Under our certificate of incorporation, we will fully indemnify any person who was or is involved in any actual or threatened action, suit or proceeding (whether civil, criminal, administrative or investigative) by reason of the fact that such person is or was one of our directors or officers or is or was serving at our request as a director or officer of another corporation, partnership, limited liability company, joint venture, trust or other enterprise, including service with respect to an employee benefit plan, against all expense, liability and loss (including attorneys’ fees and related disbursements), judgments, fines, excise taxes or penalties under the Employee Retirement Income Security Act of 1974, as amended, penalties and amounts paid or to be paid in settlement, actually and reasonably incurred by such person in connection with such action, suit or proceeding, except with respect to any matter as to which such person shall have been finally adjudicated in a decision on the merits in any such action, suit or other proceeding not to have acted in good faith in the reasonable belief that such person’s action was in our best interests or to be liable to us or our stockholders by reason of willful misfeasance, bad faith, gross negligence or reckless disregard of the duties involved in the conduct of such



person’s office. Our certificate of incorporation also provides that our directors will not be personally liable for monetary damages to us for breaches of their fiduciary duty as directors, except for a breach of their duty of loyalty to us or our stockholders, for acts or omissions not in good faith in the reasonable belief that the action was in the best interests of the Company or which involve intentional misconduct or a knowing violation of law, for authorization of illegal dividends or redemptions or for any transaction from which the director derived an improper personal benefit. So long as we are regulated under the 1940 Act, the above indemnification and limitation of liability will be limited by the 1940 Act or by any valid rule, regulation or order of the SEC thereunder. The 1940 Act provides, among other things, that a company may not indemnify any director or officer against liability to it or its stockholders to which he or she might otherwise be subject by reason of his or her willful misfeasance, bad faith, gross negligence or reckless disregard of the duties involved in the conduct of his or her office.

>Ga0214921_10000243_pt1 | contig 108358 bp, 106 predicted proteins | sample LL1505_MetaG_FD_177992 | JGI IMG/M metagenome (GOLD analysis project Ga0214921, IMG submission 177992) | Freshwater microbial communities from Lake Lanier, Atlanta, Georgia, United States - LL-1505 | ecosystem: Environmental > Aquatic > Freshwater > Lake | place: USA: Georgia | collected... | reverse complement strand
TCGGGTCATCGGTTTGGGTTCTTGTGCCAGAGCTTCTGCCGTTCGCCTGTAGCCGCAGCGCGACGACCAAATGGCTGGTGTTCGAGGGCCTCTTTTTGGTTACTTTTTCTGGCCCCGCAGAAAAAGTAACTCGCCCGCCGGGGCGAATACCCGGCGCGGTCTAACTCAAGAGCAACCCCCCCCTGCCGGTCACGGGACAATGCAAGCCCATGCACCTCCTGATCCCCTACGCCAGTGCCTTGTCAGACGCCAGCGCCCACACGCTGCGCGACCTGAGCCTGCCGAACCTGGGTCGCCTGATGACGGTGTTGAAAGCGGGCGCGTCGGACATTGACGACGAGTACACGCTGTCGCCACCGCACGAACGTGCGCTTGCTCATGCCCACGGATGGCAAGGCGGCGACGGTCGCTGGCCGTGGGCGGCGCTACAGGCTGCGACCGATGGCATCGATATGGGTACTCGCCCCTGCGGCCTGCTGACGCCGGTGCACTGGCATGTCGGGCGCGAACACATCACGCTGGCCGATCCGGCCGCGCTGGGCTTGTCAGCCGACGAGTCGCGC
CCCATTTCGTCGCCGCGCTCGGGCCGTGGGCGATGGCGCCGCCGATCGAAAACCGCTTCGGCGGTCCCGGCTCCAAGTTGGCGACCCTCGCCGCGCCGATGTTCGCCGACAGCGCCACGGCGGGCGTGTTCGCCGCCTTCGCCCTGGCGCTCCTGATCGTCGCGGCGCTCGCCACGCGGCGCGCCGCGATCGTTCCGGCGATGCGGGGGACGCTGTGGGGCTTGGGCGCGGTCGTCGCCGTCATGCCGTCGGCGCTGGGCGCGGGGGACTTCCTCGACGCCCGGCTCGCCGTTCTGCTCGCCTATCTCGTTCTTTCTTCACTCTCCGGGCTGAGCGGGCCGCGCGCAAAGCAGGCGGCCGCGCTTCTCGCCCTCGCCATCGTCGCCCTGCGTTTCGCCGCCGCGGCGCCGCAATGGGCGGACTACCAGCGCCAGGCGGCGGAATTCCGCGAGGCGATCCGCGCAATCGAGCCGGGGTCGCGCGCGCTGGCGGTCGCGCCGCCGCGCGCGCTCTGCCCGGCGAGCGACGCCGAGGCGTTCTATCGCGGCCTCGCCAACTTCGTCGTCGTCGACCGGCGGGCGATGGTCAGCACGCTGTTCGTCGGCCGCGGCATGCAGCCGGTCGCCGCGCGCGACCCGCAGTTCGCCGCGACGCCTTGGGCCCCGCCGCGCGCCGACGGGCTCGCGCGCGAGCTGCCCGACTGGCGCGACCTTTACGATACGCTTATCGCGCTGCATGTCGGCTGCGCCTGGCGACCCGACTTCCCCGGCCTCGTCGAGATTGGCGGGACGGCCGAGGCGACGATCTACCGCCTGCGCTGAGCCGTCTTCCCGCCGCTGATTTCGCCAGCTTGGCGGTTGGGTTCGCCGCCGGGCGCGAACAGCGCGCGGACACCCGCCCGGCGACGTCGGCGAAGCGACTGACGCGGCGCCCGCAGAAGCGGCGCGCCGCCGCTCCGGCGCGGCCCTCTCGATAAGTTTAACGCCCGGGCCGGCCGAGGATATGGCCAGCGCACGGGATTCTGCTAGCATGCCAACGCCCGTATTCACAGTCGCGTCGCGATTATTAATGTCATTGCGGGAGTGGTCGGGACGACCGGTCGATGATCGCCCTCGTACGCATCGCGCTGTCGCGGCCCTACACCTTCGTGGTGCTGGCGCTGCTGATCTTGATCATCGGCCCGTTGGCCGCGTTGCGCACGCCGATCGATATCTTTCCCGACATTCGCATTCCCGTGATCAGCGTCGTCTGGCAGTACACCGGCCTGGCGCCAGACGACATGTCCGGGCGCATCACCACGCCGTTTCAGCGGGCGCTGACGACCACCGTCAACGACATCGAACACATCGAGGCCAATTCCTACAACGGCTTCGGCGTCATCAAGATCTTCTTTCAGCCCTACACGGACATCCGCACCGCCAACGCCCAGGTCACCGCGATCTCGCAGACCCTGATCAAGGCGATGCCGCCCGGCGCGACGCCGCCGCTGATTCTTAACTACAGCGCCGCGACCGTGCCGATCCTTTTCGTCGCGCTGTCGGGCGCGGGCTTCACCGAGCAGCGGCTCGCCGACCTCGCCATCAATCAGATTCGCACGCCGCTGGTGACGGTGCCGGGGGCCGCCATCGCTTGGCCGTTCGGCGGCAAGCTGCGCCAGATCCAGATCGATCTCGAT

Delaware law also provides that indemnification permitted under the law shall not be deemed exclusive of any other rights to which the directors and officers may be entitled under the corporation’s bylaws, any agreement, a vote of stockholders or otherwise.

Our certificate of incorporation permits us to secure insurance on behalf of any person who is or was or has agreed to become a director or officer of our Company or is or was serving at our request as a director or officer of another enterprise for any liability arising out of his or her actions, regardless of whether the DGCL would permit indemnification. We have obtained liability insurance for our officers and directors.

Delaware Law and Certain Certificate of Incorporation and Bylaw Provisions; Anti-Takeover Measures

We are subject to the provisions of Section 203 of the DGCL. In general, the statute prohibits a publicly held Delaware corporation from engaging in a “business combination” with “interested stockholders” for a period of three years after the date of the transaction in which the person became an interested stockholder, unless the business combination is approved in a prescribed manner. A “business combination” includes certain mergers, asset sales and other transactions resulting in a financial benefit to the interested stockholder. Subject to exceptions, an “interested stockholder” is a person who, together with his, her or its affiliates and associates, owns, or within three years did own, 15% or more of the corporation’s voting stock. Our certificate of incorporation and bylaws provide that:

• the Board of Directors is divided into three classes, as nearly equal in size as possible, with staggered three-year terms;

• directors may be removed only for cause, at a meeting called for that purpose, by the affirmative vote of the holders of 75% of the shares of our capital stock entitled to vote; and